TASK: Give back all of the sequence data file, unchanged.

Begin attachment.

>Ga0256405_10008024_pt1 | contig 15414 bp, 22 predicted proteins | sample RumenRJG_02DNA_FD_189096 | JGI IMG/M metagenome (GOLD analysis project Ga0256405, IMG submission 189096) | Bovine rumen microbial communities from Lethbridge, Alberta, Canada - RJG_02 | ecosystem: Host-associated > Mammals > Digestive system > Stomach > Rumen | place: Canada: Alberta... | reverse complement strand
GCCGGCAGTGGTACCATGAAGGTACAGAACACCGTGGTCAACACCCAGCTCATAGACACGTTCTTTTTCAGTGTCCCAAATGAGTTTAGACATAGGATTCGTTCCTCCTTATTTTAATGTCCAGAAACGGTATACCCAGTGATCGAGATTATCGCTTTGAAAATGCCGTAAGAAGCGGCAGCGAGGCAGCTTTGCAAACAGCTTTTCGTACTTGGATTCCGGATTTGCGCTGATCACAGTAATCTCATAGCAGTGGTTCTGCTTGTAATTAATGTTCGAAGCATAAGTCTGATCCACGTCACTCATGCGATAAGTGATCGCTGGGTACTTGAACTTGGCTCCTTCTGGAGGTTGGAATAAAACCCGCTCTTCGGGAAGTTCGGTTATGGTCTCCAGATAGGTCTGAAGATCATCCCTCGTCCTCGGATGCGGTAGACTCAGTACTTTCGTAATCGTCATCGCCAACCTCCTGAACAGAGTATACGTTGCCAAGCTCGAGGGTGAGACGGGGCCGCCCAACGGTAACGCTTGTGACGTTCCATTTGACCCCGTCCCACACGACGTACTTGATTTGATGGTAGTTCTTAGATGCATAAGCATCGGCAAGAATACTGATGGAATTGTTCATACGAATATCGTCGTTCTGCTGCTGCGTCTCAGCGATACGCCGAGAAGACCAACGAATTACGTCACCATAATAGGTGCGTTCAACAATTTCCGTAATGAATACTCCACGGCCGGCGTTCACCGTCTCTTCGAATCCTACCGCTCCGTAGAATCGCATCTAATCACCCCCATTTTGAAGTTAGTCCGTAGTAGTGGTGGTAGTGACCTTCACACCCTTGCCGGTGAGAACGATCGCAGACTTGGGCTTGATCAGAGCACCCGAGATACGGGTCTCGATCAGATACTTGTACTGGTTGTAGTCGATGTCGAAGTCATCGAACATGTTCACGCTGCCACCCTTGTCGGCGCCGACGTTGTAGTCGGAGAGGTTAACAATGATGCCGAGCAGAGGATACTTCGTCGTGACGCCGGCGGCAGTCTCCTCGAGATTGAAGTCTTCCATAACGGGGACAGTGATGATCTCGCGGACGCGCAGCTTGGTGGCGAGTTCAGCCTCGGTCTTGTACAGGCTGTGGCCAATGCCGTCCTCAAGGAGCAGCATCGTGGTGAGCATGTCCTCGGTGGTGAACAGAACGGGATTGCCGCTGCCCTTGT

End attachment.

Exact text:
>Ga0256405_10008024_pt1 | contig 15414 bp, 22 predicted proteins | sample RumenRJG_02DNA_FD_189096 | JGI IMG/M metagenome (GOLD analysis project Ga0256405, IMG submission 189096) | Bovine rumen microbial communities from Lethbridge, Alberta, Canada - RJG_02 | ecosystem: Host-associated > Mammals > Digestive system > Stomach > Rumen | place: Canada: Alberta... | reverse complement strand
GCCGGCAGTGGTACCATGAAGGTACAGAACACCGTGGTCAACACCCAGCTCATAGACACGTTCTTTTTCAGTGTCCCAAATGAGTTTAGACATAGGATTCGTTCCTCCTTATTTTAATGTCCAGAAACGGTATACCCAGTGATCGAGATTATCGCTTTGAAAATGCCGTAAGAAGCGGCAGCGAGGCAGCTTTGCAAACAGCTTTTCGTACTTGGATTCCGGATTTGCGCTGATCACAGTAATCTCATAGCAGTGGTTCTGCTTGTAATTAATGTTCGAAGCATAAGTCTGATCCACGTCACTCATGCGATAAGTGATCGCTGGGTACTTGAACTTGGCTCCTTCTGGAGGTTGGAATAAAACCCGCTCTTCGGGAAGTTCGGTTATGGTCTCCAGATAGGTCTGAAGATCATCCCTCGTCCTCGGATGCGGTAGACTCAGTACTTTCGTAATCGTCATCGCCAACCTCCTGAACAGAGTATACGTTGCCAAGCTCGAGGGTGAGACGGGGCCGCCCAACGGTAACGCTTGTGACGTTCCATTTGACCCCGTCCCACACGACGTACTTGATTTGATGGTAGTTCTTAGATGCATAAGCATCGGCAAGAATACTGATGGAATTGTTCATACGAATATCGTCGTTCTGCTGCTGCGTCTCAGCGATACGCCGAGAAGACCAACGAATTACGTCACCATAATAGGTGCGTTCAACAATTTCCGTAATGAATACTCCACGGCCGGCGTTCACCGTCTCTTCGAATCCTACCGCTCCGTAGAATCGCATCTAATCACCCCCATTTTGAAGTTAGTCCGTAGTAGTGGTGGTAGTGACCTTCACACCCTTGCCGGTGAGAACGATCGCAGACTTGGGCTTGATCAGAGCACCCGAGATACGGGTCTCGATCAGATACTTGTACTGGTTGTAGTCGATGTCGAAGTCATCGAACATGTTCACGCTGCCACCCTTGTCGGCGCCGACGTTGTAGTCGGAGAGGTTAACAATGATGCCGAGCAGAGGATACTTCGTCGTGACGCCGGCGGCAGTCTCCTCGAGATTGAAGTCTTCCATAACGGGGACAGTGATGATCTCGCGGACGCGCAGCTTGGTGGCGAGTTCAGCCTCGGTCTTGTACAGGCTGTGGCCAATGCCGTCCTCAAGGAGCAGCATCGTGGTGAGCATGTCCTCGGTGGTGAACAGAACGGGATTGCCGCTGCCCTTGT